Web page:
The Nation's Adam Shatz on Sheik Sayad Hassan Nasrallah:
By striking at Israel's Army during its most destructive campaign in Palestine since 2002's "Operation Defensive Shield," Nasrallah must have known that he would earn praise throughout the Muslim world for coming to the aid of Palestinians abandoned by the region's authoritarian governments, a number of which have pointedly chastised Nasrallah's "adventurism." And by bloodying Israel's nose, Hezbollah could once again bolster its aura in the wider Arab world as a redoubtable "resistance" force, a model it seeks to promote regionally, especially in Palestine, where Nasrallah is a folk hero, and in Iraq, where Muqtada al-Sadr, the leader of the radical Shiite Mahdi Army, has proclaimed himself a follower of Hezbollah and has threatened to renew attacks against US forces in solidarity with the Lebanese.Stanley Hoffmann examines American foriegn policy in the latest New York Review of Books:
The most flagrant and widely deplored contradiction is between America's self-image as a force for democracy and human rights and a reality in which many rights at home are sharply limited, the death penalty continues along with the torture of "enemy combatants," while the US repudiates the international laws of war. Abroad, the US support of dictators and its failure to protect victims of genocide in Rwanda and Darfur have contributed greatly to anti-Americanism. Foreigners can observe for themselves, on the one hand, the weakness of public services throughout the US, the cult of low taxes, and the distrust of any redistributive role for government and, on the other hand, the formidable apparatus of American military and intelligence services throughout the world and in the US itself. The strength of America's destructive power and the lack of American interest in nation-building and development abroad have become all too evident.
Actually, the sentences I find truly illuminating are these:
Sums it up.
The rapid collapse of the Soviet Union left the US as the only superpower, or so it seemed. George H.W. Bush talked about a new world order, in which the "real world" of American supremacy and the formal world of the UN Charter would somehow merge. But Bush Senior was soon gone, and Clinton had no large international vision. This may have been a blessing, and relations improved with allies, including France and Germany, which had occasionally been miffed by shrill official statements about the US as the "indispensable nation" endowed with greater foresight than others.People such as Dick Cheney and Donald Rumsfeld, who had long thought it time to proclaim US hegemony, were enraged by Clinton's failure to do so.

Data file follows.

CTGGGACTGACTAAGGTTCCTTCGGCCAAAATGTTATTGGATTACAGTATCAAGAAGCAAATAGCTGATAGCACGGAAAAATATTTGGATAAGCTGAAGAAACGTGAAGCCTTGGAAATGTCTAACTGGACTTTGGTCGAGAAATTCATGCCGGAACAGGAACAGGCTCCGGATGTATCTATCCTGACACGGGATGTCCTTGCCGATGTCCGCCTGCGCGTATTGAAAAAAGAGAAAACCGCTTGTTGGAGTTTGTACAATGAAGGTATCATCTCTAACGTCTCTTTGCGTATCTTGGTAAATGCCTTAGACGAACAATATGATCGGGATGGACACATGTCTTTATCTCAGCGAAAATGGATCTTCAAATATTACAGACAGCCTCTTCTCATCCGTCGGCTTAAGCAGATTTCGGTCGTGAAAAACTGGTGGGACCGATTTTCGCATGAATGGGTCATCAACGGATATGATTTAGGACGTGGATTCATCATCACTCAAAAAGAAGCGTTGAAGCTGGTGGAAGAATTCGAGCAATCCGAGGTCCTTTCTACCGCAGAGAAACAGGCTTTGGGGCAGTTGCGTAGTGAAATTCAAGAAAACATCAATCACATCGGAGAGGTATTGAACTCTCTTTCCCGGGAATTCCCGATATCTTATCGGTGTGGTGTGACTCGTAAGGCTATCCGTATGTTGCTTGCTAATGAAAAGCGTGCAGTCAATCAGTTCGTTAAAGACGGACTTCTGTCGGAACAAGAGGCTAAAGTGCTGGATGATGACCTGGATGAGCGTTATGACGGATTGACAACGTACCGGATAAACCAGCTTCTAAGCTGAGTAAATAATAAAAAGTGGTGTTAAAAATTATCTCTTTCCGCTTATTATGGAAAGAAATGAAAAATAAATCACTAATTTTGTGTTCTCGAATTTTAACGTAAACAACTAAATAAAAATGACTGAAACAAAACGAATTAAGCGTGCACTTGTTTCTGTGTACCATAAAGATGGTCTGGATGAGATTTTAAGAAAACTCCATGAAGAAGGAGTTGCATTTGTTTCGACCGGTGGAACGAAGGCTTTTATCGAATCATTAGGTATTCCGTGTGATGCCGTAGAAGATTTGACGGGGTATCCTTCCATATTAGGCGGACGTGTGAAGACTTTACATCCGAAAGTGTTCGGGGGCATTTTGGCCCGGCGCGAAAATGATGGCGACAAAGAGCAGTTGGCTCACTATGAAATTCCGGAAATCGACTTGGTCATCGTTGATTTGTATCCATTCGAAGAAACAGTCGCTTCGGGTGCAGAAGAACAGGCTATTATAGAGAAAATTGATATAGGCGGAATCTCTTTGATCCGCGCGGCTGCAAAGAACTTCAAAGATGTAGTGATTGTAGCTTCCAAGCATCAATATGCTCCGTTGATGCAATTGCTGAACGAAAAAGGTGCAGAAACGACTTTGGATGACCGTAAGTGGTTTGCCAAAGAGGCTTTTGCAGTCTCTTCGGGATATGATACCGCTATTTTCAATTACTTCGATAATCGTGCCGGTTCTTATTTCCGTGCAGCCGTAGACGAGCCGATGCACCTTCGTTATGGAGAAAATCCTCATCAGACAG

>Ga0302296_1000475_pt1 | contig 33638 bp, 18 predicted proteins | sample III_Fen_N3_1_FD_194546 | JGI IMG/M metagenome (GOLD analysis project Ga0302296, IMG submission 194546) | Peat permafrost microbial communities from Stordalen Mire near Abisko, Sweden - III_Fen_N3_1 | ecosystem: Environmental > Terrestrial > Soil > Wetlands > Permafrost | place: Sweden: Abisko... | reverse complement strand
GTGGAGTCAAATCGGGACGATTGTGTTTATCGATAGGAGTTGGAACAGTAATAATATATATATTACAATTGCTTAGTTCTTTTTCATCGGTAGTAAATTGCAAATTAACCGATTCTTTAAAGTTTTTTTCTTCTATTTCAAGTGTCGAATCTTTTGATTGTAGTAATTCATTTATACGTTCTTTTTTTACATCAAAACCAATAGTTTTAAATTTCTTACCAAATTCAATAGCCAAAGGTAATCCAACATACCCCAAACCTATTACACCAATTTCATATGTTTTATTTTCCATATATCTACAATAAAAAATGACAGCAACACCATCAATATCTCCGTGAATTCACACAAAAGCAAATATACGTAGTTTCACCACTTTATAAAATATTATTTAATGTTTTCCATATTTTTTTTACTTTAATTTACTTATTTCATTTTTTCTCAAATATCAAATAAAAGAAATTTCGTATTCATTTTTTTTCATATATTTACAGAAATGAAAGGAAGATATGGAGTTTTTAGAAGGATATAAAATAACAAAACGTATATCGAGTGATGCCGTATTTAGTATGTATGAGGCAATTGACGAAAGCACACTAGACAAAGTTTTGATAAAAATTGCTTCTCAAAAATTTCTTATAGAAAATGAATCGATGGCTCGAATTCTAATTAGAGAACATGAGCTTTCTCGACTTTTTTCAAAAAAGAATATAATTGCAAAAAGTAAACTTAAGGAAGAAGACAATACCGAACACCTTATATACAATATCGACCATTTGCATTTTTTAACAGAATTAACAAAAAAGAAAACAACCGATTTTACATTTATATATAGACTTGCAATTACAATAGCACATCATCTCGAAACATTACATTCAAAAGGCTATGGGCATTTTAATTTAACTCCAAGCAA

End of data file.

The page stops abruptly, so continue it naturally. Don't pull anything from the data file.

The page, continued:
And in the same issue, Peter Galbraith counts the ways Bushco botched Iraq:
Trainor and Gordon present a devastating picture of Rumsfeld as a bully. Convinced of his own brilliance, Rumsfeld freely substituted his often hastily formed opinions for the considered judgments of his military professionals. He placed in the most senior positions compliant yes-men, like Myers, and punished those who questioned his casually formed judgments. He enjoyed belittling his subordinates. The day before the September 11 attacks, Rumsfeld told a Pentagon meeting that the Defense Department bureaucracy "disrupts the defense of the United States and places the lives of men and women in uniform at risk." His aides followed the same approach: Steve Cambone, Rumsfeld's closest aide, "jested that Rumsfeld thought the Army's problems could be solved by lining up fifty of its generals in the Pentagon and gunning them down."Sums it up.
Have a short story from the great Alice Munro.
Have some music from M. Ward.
Have some more from the Burnside Project.
Have one more from My Morning Jacket.
(Goodness gracious! I love this band.
Play it loud with someone you love,
even if it's only you.)